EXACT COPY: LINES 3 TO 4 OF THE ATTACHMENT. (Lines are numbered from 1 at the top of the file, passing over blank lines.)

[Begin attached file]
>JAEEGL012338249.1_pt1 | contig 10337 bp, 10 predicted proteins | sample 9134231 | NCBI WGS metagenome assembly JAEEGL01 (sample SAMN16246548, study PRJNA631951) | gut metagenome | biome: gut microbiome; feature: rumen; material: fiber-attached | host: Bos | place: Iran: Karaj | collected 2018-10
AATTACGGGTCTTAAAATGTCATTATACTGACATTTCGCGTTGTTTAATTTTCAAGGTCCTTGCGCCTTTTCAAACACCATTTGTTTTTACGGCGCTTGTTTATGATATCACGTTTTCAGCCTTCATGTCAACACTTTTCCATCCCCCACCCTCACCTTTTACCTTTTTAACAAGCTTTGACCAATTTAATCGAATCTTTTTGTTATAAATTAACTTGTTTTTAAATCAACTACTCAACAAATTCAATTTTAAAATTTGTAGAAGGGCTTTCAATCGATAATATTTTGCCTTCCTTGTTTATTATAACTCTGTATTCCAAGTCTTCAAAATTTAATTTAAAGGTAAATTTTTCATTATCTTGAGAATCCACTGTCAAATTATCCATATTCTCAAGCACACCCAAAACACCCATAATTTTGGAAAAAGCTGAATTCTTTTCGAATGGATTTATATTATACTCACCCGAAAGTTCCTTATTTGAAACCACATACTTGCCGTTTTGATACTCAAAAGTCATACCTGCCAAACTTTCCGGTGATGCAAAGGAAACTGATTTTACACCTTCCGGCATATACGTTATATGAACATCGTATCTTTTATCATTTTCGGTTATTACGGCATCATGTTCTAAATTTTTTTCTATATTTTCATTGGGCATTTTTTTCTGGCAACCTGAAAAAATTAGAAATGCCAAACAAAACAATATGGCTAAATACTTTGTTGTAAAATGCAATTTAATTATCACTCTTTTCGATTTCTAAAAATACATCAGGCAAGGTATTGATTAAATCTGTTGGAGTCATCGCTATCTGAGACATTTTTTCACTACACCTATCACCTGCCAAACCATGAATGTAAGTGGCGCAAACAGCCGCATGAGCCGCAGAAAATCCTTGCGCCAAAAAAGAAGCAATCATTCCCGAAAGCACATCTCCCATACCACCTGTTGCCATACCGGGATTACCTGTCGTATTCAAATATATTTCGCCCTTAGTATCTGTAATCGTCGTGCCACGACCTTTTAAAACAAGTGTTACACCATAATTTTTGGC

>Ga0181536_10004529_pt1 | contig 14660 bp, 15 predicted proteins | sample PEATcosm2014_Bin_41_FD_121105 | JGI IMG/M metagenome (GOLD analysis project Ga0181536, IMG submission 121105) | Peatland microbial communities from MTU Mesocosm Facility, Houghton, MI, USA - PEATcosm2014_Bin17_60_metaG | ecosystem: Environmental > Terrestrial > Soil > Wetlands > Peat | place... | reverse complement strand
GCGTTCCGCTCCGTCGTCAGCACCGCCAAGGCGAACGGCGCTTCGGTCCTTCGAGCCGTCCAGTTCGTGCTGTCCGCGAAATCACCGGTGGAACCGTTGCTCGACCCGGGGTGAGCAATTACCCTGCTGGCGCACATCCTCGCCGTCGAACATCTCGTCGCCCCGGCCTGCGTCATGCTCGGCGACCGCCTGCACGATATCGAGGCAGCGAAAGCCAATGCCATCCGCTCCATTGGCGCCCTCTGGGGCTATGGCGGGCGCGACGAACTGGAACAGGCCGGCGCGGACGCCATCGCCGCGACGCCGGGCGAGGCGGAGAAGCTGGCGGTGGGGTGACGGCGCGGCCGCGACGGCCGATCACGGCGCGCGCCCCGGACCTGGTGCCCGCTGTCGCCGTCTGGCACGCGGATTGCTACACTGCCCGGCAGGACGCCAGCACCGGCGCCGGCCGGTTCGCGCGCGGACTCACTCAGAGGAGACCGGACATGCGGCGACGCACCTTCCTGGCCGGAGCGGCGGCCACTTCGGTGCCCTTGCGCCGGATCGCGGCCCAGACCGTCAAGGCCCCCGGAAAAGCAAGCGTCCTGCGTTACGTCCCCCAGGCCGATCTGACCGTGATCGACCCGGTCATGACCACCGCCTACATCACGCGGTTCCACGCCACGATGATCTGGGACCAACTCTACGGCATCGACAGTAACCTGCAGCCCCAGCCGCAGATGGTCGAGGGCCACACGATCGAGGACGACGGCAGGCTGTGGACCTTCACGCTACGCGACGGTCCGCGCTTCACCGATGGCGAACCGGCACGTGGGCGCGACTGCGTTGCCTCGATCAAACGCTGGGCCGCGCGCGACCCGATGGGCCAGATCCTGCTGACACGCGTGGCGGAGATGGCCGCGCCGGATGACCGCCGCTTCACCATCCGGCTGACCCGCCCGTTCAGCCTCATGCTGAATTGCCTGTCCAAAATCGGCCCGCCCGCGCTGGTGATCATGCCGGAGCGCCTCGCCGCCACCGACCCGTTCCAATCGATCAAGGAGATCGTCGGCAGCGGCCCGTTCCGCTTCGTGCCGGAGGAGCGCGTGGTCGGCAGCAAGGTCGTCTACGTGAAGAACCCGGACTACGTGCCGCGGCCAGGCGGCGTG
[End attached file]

>Ga0181536_10004529_pt1 | contig 14660 bp, 15 predicted proteins | sample PEATcosm2014_Bin_41_FD_121105 | JGI IMG/M metagenome (GOLD analysis project Ga0181536, IMG submission 121105) | Peatland microbial communities from MTU Mesocosm Facility, Houghton, MI, USA - PEATcosm2014_Bin17_60_metaG | ecosystem: Environmental > Terrestrial > Soil > Wetlands > Peat | place... | reverse complement strand
GCGTTCCGCTCCGTCGTCAGCACCGCCAAGGCGAACGGCGCTTCGGTCCTTCGAGCCGTCCAGTTCGTGCTGTCCGCGAAATCACCGGTGGAACCGTTGCTCGACCCGGGGTGAGCAATTACCCTGCTGGCGCACATCCTCGCCGTCGAACATCTCGTCGCCCCGGCCTGCGTCATGCTCGGCGACCGCCTGCACGATATCGAGGCAGCGAAAGCCAATGCCATCCGCTCCATTGGCGCCCTCTGGGGCTATGGCGGGCGCGACGAACTGGAACAGGCCGGCGCGGACGCCATCGCCGCGACGCCGGGCGAGGCGGAGAAGCTGGCGGTGGGGTGACGGCGCGGCCGCGACGGCCGATCACGGCGCGCGCCCCGGACCTGGTGCCCGCTGTCGCCGTCTGGCACGCGGATTGCTACACTGCCCGGCAGGACGCCAGCACCGGCGCCGGCCGGTTCGCGCGCGGACTCACTCAGAGGAGACCGGACATGCGGCGACGCACCTTCCTGGCCGGAGCGGCGGCCACTTCGGTGCCCTTGCGCCGGATCGCGGCCCAGACCGTCAAGGCCCCCGGAAAAGCAAGCGTCCTGCGTTACGTCCCCCAGGCCGATCTGACCGTGATCGACCCGGTCATGACCACCGCCTACATCACGCGGTTCCACGCCACGATGATCTGGGACCAACTCTACGGCATCGACAGTAACCTGCAGCCCCAGCCGCAGATGGTCGAGGGCCACACGATCGAGGACGACGGCAGGCTGTGGACCTTCACGCTACGCGACGGTCCGCGCTTCACCGATGGCGAACCGGCACGTGGGCGCGACTGCGTTGCCTCGATCAAACGCTGGGCCGCGCGCGACCCGATGGGCCAGATCCTGCTGACACGCGTGGCGGAGATGGCCGCGCCGGATGACCGCCGCTTCACCATCCGGCTGACCCGCCCGTTCAGCCTCATGCTGAATTGCCTGTCCAAAATCGGCCCGCCCGCGCTGGTGATCATGCCGGAGCGCCTCGCCGCCACCGACCCGTTCCAATCGATCAAGGAGATCGTCGGCAGCGGCCCGTTCCGCTTCGTGCCGGAGGAGCGCGTGGTCGGCAGCAAGGTCGTCTACGTGAAGAACCCGGACTACGTGCCGCGGCCAGGCGGCGTG